• Lastly, in a personal capacity, I would like to see the Leading Group explore new forms of levy, no doubt on a voluntary basis initially, given the success of innovative taxation mechanisms. Such projects for taxation like the one on non-monetary financial transactions presuppose broad adherence and will be effective only if several States, obviously those where the main currencies circulate, decide to coordinate their implementation of them on all markets. And to do this, banks and their clients - and the task is enormous - have to be convinced. I have already proposed this repeatedly, and each time the finance ministers have all said "it's not possible." Well, I will tell you, "nothing is impossible!" Nothing, especially not that. Because you all know perfectly well it will be achieved one day even if it begins on a voluntary basis like the ethical funds, for example. Banks at some point in time will propose it to their clients, and a tiny part of financial transactions will be released for development. I promise you, and our country, France, is ready to assist a pioneer group of States in applying this type of tax which was already adopted in our parliament in 2001. So it is possible to implement such a measure, which could perhaps be applied to the European market initially. Let us think about all this in practical terms, not to say it's difficult; obviously everything is difficult but once you do it, it becomes less difficult. I am convinced that a working group must be assigned this.

Ladies and gentlemen, we need today to make the best of the growing interdependence of financial markets by using non-onerous mechanisms to tax, as I said earlier, a tiny fraction of the transactions which take place every day. This will probably happen on a voluntary basis to begin with because financing development must become a moral imperative. These amounts would then be paid to a fund receiving public and private resources so that human-scale projects selected by a group representative of the private and public sectors and NGOs, and selected for their innovativeness and efficacy, on the model of the ethical funds in particular, are actually realized.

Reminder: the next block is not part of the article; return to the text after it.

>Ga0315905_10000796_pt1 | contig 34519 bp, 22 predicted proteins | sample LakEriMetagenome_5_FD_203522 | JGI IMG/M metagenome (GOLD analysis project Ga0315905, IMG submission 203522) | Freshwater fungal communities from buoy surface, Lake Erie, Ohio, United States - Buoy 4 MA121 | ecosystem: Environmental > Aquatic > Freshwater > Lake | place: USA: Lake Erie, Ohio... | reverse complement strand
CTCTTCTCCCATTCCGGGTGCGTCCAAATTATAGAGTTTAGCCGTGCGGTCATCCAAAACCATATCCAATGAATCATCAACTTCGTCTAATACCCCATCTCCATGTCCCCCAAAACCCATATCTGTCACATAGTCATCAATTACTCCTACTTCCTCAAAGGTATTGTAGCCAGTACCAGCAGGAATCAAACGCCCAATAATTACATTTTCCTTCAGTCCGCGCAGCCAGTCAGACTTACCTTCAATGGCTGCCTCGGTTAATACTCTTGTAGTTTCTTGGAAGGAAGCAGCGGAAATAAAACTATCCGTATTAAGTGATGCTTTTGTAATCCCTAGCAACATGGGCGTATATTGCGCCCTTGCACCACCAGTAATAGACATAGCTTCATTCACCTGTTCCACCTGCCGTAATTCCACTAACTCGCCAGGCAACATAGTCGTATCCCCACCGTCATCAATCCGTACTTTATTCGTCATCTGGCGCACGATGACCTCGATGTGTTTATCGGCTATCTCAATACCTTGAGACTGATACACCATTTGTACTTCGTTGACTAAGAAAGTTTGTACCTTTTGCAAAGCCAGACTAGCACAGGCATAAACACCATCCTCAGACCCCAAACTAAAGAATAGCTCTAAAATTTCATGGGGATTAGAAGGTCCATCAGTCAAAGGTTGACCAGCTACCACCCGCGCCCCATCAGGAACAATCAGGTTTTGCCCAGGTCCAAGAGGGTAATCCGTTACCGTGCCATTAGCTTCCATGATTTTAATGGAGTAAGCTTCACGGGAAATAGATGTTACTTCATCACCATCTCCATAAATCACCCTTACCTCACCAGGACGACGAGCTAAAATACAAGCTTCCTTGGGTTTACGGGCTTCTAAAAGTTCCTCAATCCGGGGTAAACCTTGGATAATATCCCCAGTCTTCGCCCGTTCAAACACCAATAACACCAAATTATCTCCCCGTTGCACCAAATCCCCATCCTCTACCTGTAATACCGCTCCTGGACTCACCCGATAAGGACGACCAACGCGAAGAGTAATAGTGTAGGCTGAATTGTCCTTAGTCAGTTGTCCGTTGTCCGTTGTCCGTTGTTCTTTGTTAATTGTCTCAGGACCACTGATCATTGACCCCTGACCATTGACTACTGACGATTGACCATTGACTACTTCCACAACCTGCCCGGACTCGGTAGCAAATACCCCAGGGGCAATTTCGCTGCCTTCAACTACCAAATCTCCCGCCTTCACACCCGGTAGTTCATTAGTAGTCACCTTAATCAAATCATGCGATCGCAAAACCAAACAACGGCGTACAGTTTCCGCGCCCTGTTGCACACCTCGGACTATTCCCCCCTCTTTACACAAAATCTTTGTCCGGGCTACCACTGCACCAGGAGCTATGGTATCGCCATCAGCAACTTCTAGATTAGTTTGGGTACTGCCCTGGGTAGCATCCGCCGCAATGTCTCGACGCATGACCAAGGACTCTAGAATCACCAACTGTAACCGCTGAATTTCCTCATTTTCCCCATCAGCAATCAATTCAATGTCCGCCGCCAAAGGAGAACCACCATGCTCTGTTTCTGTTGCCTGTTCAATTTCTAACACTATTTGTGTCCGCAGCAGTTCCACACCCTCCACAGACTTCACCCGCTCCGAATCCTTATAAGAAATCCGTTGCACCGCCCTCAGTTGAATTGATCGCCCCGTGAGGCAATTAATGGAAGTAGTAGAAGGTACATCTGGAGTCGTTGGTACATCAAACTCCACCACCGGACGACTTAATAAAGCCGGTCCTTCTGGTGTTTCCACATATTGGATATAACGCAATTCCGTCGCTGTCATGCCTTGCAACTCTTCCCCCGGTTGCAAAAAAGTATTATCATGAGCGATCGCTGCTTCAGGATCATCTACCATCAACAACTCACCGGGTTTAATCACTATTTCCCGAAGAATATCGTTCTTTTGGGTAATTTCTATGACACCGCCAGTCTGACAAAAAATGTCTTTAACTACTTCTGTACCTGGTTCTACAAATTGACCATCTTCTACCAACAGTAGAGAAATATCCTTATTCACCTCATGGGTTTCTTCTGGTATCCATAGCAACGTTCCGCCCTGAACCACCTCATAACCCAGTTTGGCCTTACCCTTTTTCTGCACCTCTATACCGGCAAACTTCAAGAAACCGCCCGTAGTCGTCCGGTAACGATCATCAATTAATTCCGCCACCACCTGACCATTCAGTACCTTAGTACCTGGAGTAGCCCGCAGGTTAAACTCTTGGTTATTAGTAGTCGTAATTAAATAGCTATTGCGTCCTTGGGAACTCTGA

These goals will, I hope, appear in the progress table at our next session. We will be helped in this by the major international meetings where the Leading Group will advocate for innovative financing: at the G8 very soon in Italy, at the UN General Assembly in New York next September where we will renew the Declaration [on Action] Against Hunger and Poverty. At the meeting in September, the UN Secretary-General will receive a report on innovative financing that may also be inspired by the work we are doing with our British friends. The conclusions of our work will, I hope, inspire this report.

High Level Taskforce calls for new ways of raising additional money to fund health in poor countries

Paris, Friday 29 May 2009: The Taskforce on Innovative International Financing, co-chaired by UK Prime Minister Gordon Brown and World Bank President Robert Zoellick, today made recommendations to raise additional funds as 100 million of the world's most vulnerable people remain trapped in poverty as a result of the food crisis that preceded the economic downturn.

Bernard Kouchner, French Foreign Minister and host to the Taskforce speaking at the meeting said: "It is now vital that, rather than turning off the aid tap, we look for the means to increase its flow. The cost of not raising the additional funds is dire 4 million children and more than half a million adults could die each year all from preventable illnesses."

The Taskforce met in Paris during the meeting of the Leading Group on Innovative Financing to Fund Development. The chairs of the Taskforce and the Leading Group warmly welcomed their shared objectives and noted the benefits of working together.

Taskforce members recommended that the additional funds required to strengthen health systems in poor countries can be raised by expanding existing mechanisms and complementing these with additional new approaches. These recommendations included encouraging more countries to consider introducing the solidarity levy on airline tickets and expanding the use of the International Financing Facility for Immunisation.